Compare that to the present day with Wigan, Brentford and Rotherham at Villa Park.
Villa went out of the European Cup the following season in the quarter-finals to a Juventus team that had Platini, Boniek, Tardelli and Rossi.
Barton took Villa to sixth and tenth in successive seasons but was sacked by chairman Doug Ellis in May 1984. Ellis was not chairman when Villa won the European Cup and never, shall we say, embraced those that were there when club history was made without him.
There have been 16 managers at Villa Park in the 33 years since Barton left, one just over every two years, and none have got close to what a quiet man from Sutton, Surrey did.
Five days after he was sacked by Ellis, Barton’s son, Gary, was due to have his wedding reception at Villa Park.
He could have switched it to any venue in Birmingham in the circumstances, offers of help were plentiful, but his dad said no, there was no reason to do that, he felt proud at what he’d achieved at Villa Park, there was no cause to change the arrangements.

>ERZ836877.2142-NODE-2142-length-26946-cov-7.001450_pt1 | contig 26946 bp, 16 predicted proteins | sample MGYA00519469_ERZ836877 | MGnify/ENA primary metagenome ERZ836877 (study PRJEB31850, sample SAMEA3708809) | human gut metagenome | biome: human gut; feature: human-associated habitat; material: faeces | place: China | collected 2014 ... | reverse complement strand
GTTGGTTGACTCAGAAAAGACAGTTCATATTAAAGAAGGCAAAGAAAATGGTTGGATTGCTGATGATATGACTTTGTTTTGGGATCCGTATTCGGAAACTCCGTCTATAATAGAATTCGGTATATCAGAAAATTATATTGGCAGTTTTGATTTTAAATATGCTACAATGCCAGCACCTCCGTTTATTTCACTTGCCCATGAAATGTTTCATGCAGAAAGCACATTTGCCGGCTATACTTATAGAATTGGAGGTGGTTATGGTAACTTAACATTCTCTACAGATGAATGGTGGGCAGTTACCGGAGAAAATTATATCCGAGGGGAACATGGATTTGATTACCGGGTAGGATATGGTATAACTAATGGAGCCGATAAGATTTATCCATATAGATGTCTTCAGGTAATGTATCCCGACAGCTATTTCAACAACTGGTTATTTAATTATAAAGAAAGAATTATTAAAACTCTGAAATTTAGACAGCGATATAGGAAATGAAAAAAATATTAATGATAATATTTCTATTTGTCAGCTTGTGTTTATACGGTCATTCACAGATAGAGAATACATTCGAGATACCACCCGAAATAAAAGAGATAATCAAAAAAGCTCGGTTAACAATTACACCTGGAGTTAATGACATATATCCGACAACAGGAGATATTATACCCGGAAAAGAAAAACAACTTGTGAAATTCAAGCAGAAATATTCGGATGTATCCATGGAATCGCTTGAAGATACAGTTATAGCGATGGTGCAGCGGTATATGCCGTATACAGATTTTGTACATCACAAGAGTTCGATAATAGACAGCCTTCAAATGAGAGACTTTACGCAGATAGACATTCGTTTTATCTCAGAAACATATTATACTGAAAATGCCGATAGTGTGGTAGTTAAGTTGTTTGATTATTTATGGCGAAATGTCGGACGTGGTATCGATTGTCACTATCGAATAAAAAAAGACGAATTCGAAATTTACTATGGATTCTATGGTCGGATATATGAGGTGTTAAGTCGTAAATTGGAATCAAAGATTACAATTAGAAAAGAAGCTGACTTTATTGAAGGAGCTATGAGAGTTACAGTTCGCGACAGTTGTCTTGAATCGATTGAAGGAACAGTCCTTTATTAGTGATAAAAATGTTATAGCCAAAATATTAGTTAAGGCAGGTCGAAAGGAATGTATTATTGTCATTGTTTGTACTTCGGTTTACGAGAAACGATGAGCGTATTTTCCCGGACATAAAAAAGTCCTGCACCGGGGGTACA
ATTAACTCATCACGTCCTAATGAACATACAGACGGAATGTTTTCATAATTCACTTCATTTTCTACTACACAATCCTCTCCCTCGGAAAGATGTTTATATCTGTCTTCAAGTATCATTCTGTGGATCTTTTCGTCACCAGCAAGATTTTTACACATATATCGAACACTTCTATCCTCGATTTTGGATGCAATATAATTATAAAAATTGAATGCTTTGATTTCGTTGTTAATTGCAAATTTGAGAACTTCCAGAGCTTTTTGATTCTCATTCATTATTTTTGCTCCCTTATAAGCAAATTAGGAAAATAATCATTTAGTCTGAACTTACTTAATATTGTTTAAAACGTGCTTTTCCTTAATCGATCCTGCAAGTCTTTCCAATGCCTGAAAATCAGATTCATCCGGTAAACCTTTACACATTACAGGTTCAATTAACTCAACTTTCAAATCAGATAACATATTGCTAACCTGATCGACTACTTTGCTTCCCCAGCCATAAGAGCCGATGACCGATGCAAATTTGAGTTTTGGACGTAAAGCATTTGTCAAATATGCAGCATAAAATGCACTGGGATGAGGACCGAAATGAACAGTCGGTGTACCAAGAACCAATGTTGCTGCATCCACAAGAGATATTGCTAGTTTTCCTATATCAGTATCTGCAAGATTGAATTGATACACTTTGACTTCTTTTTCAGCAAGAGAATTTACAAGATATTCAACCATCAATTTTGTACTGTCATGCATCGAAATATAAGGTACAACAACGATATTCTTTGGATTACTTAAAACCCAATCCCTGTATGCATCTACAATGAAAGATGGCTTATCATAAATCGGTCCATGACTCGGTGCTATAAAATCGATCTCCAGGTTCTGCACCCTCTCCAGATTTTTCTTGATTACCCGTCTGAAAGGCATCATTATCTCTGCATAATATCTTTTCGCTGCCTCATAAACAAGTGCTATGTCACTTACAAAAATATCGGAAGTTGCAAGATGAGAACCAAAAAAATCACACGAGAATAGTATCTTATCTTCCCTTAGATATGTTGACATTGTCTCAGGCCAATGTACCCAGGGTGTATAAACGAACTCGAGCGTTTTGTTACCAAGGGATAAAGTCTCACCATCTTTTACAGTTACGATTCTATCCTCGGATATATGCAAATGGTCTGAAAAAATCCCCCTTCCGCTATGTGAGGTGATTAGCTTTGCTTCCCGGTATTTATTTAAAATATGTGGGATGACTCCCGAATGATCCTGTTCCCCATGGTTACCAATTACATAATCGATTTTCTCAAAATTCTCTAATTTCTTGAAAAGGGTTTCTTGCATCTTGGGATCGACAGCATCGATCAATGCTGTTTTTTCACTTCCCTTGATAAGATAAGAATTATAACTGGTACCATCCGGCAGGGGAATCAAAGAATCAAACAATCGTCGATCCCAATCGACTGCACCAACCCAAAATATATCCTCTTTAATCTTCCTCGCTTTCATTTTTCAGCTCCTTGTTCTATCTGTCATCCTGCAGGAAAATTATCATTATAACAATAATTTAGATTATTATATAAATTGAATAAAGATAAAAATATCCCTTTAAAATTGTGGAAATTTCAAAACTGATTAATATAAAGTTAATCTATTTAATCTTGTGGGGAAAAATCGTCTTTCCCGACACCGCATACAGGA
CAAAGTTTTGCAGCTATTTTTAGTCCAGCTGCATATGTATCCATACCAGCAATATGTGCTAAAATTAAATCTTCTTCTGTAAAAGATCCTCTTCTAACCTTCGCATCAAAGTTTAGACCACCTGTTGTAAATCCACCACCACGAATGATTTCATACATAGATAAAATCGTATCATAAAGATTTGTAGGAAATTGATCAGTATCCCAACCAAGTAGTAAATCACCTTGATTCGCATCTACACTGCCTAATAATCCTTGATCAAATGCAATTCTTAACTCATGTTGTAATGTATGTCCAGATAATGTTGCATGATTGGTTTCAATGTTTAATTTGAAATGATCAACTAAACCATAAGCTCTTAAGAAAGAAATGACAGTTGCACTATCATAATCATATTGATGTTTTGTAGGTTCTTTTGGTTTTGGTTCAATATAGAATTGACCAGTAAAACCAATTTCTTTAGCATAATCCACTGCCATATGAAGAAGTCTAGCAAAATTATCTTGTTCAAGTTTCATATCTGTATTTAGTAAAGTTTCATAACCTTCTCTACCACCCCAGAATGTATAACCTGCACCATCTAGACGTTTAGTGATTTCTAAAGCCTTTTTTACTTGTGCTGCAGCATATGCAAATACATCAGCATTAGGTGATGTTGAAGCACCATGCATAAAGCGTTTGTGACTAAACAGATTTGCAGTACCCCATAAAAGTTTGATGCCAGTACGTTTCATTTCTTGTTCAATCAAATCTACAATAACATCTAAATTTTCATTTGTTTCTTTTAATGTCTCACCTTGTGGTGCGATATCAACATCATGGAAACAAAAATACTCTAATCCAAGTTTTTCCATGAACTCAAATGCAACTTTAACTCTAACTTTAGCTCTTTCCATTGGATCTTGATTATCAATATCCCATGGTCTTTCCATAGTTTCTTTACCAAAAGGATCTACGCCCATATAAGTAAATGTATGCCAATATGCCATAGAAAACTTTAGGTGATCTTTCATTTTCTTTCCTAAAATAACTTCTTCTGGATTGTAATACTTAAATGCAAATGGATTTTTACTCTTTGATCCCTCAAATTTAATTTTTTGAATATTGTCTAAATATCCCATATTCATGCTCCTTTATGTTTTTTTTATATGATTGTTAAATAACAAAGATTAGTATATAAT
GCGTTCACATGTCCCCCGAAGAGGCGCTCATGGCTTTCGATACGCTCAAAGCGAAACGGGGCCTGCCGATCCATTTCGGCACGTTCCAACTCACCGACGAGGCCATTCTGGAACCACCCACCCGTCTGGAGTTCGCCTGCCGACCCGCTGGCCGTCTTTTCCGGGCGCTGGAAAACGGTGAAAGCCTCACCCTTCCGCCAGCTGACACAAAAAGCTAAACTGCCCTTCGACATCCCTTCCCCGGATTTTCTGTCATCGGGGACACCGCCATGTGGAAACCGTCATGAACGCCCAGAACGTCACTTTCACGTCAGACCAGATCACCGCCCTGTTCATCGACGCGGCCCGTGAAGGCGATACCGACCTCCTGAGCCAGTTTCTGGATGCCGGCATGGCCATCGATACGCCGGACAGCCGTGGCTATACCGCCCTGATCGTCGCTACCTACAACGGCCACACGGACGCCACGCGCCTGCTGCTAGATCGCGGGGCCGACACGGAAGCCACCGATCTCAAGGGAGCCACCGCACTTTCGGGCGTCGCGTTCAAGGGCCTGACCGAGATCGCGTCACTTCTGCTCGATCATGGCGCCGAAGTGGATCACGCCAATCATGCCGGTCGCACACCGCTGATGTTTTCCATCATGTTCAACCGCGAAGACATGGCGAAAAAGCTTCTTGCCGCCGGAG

Barton, although he carried the title of No.2, was more of a chief scout at Villa and recommended and scouted many of the 14-man squad that won the league in 1981 and the European Cup the following season.
Like Shakespeare, Barton’s playing career was mainly in the backstreets of the game.
Shakespeare was an attacking midfield player who made his name initially at Walsall and had his best years in a 112-game three-year spell at West Brom.
Barton was a right winger, playing for Fulham, Nottingham Forest and mostly for Portsmouth where he scored 34 goals in 134 Pompey games.
Like Shakespeare has done with Leicester, Barton calmed the storm, got the players back as a unit, reminded them what they were good at, made sure team spirit thrived and put everything back on track.
There were big personalities in the Villa team like captain Dennis Mortimer, big striker Peter Withe, winger Tony Morley, blond-haired-with-movie-star-looks Gary Shaw, classy Gordon ‘Sid’ Cowans, tough defenders Allan Evans and Ken McNaught, Duracell-like Des Bremner – and Barton got them all at their optimum best.